Gloire (1859)

The world’s first ironclad

French Navy France 1858-1880, Broadside Ironclad

Origin of the ironclad concept

The naval staff under the 2nd French Empire (Napoleon III) was concerned after the declining state of the French Imperial Navy after the Napoleonic era crippling losses of Trafalgar, Aboukir and many other battles, plus captured ships, leaving quite a modest force to Louis XVIII. Some experienced admirals and officers which left France during the Revolution returned, and those of the Imperial Navy were seen with suspicion until they proved their new loyalty to the the regime. After the 1830 revolution and constitutional monarchy, some efforts were put into built large, modern ships of the line whereas the French Empire continued to grow its industrial output, now accessing new resources thanks to its colonial possessions. However constitutional King Louis-Philippe (ruled 1830–1848) was not keen to maintain a powerful navy and that keeping 20 of its 40 1st line wooden ship on dry land, they will not loose their value in case of war. But it was no subsitute for training nor creating a pool of able officers.
Under the French 2nd Empire (14 January 1852), a plan to relaunch the Navy was ordered by Louis Napoleon Bonaparte, president since 1848 after the last revolution. The first product of this renewal was a prototype, the world’s first steam ship of the line, Napoléon. This success led to more conversions and reinvested interest in the navy, let still without any strategic playbook. In fact the new fleet was unable to protect the country in 1870…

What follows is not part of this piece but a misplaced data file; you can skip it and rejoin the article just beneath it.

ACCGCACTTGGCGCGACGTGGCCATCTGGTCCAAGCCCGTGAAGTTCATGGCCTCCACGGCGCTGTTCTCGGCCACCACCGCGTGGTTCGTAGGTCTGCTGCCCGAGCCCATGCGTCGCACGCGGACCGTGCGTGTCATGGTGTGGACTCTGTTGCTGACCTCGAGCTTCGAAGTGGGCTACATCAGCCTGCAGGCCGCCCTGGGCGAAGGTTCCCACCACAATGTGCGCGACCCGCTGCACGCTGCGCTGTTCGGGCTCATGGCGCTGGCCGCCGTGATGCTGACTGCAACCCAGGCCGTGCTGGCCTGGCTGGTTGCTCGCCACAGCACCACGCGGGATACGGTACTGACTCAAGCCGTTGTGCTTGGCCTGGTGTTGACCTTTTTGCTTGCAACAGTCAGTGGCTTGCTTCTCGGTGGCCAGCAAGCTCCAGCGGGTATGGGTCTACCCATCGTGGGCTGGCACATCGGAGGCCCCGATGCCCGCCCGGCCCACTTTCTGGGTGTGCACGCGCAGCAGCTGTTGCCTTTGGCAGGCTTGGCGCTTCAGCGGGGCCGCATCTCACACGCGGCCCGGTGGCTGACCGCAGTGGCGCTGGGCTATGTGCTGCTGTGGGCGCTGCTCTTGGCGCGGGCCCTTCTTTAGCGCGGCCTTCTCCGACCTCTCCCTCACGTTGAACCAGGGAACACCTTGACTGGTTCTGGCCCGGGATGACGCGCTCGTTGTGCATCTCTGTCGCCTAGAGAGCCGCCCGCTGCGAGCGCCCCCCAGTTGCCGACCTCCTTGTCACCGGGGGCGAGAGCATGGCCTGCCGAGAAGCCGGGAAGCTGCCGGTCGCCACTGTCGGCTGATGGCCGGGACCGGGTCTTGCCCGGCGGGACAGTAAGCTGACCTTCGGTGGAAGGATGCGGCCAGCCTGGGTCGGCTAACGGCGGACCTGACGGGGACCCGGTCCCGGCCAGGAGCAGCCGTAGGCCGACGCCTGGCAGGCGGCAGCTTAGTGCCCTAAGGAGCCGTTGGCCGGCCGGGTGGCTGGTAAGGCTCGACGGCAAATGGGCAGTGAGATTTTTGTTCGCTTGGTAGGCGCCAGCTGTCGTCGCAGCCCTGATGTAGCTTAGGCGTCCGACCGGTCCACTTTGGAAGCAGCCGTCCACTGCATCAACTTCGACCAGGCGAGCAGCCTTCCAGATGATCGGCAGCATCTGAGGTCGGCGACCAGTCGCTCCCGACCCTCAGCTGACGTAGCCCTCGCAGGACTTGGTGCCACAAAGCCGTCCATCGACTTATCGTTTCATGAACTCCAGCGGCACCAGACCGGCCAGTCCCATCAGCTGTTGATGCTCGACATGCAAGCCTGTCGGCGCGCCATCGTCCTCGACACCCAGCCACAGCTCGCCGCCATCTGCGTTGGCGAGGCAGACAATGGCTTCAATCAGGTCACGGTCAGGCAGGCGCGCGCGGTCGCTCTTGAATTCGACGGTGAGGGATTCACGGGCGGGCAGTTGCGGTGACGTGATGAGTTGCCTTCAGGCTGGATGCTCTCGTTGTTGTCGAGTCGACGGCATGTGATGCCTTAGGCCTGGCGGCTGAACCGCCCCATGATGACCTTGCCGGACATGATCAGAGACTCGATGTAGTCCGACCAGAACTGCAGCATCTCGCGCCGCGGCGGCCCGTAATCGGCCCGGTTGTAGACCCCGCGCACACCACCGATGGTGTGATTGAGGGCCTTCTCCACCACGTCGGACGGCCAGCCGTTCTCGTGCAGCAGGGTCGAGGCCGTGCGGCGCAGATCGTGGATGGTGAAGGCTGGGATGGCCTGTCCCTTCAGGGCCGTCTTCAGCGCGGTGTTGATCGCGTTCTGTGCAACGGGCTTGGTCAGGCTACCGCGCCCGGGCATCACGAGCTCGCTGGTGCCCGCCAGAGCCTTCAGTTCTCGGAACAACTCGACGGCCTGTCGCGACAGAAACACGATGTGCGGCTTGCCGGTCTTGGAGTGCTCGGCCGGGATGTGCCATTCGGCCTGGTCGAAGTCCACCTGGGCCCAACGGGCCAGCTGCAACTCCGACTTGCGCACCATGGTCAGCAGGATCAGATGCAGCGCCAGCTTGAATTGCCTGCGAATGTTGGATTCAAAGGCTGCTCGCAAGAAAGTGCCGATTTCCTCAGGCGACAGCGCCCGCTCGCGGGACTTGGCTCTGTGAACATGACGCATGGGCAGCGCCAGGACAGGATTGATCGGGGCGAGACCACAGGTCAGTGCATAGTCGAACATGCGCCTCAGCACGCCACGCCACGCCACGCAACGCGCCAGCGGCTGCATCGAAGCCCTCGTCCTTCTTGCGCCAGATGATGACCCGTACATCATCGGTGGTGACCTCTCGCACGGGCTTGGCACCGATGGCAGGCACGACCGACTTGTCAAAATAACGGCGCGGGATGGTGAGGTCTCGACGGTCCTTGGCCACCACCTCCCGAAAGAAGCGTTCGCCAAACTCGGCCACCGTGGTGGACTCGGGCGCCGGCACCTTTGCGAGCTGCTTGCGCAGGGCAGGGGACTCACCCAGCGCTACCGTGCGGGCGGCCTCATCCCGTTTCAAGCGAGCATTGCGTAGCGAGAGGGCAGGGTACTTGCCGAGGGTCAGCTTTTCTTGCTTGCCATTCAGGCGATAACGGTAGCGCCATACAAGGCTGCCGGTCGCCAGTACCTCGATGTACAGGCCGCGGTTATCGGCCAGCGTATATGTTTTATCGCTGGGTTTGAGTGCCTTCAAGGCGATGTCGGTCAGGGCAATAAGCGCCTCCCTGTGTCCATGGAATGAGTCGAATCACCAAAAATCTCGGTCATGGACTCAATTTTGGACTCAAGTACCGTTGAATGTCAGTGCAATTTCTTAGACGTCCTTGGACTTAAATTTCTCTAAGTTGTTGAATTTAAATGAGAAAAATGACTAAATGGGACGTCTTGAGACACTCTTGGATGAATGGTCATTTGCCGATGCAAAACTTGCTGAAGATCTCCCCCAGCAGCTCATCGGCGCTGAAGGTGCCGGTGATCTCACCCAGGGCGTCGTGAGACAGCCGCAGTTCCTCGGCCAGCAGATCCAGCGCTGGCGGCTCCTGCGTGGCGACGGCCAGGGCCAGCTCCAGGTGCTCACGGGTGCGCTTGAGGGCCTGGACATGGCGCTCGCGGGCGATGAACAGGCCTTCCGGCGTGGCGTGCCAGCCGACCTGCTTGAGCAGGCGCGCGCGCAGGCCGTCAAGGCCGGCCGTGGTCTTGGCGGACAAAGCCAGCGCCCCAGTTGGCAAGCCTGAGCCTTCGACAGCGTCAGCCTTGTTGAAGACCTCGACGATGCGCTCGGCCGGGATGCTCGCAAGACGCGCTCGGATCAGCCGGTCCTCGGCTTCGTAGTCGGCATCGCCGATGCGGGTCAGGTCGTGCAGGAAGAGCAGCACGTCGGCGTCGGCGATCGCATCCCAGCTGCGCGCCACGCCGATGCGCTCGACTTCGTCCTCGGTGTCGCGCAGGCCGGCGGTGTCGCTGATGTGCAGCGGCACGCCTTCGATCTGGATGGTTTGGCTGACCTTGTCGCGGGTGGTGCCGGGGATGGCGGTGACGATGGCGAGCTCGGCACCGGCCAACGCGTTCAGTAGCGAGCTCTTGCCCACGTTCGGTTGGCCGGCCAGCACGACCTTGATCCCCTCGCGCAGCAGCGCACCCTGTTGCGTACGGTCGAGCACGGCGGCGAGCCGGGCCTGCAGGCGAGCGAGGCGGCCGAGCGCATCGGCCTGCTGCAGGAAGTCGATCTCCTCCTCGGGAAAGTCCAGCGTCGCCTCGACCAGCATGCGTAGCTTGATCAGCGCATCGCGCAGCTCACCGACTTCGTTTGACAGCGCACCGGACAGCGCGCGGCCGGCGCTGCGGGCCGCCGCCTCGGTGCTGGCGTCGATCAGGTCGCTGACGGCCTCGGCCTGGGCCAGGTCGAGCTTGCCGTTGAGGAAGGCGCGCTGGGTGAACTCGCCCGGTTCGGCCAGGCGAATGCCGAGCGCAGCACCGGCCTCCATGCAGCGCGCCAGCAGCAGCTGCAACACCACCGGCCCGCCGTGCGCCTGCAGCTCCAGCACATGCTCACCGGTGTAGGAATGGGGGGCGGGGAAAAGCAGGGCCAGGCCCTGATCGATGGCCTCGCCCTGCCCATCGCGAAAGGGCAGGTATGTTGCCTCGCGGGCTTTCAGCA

Lessons of the Crimean War

Then the Crimean War started in 1853, France committed the bulk of its fleet in joint operations with the British, not only in the Black sea, but around the world, from the Baltic to Vladivostok. By dealing with Russian forts what became clear is the vulnerability of unprotected ships of the line against the latest high explosive and incendiary projectiles.

That is until the French deployed the Devastation class ironclad floating batteries. They were built specifically for the attack of Russian coastal fortifications in this war with ten ordered, but only five completed in French shipyards. Only the first three managed to take part in the attack on Kinburn in 1855, at close range reducing the fort to rumble, taking many hits that achieve nothing. These 1,600–1,674 t (1,575–1,648 long tons) 53 x 13.35 x 2.65–2.8 m ships were powered by a 150 nhp Le Creuzot steam engine, achieving 4 knots (7.4 km/h; 4.6 mph). For long range crossings they had a sail plan on three masts, with 350 m2 (3,800 sq ft) or sails and a crew of 282. They were armed with sixteen 50-pounder smoothbore guns and two swivel-mounted 12-pounder guns and were protected by iron plating over the whole lenght of the hull above water 110 mm (4.3 in) in thickness.
They were judged so valuable that all five also were used in the Adriatic by June–July 1859 (Italian war).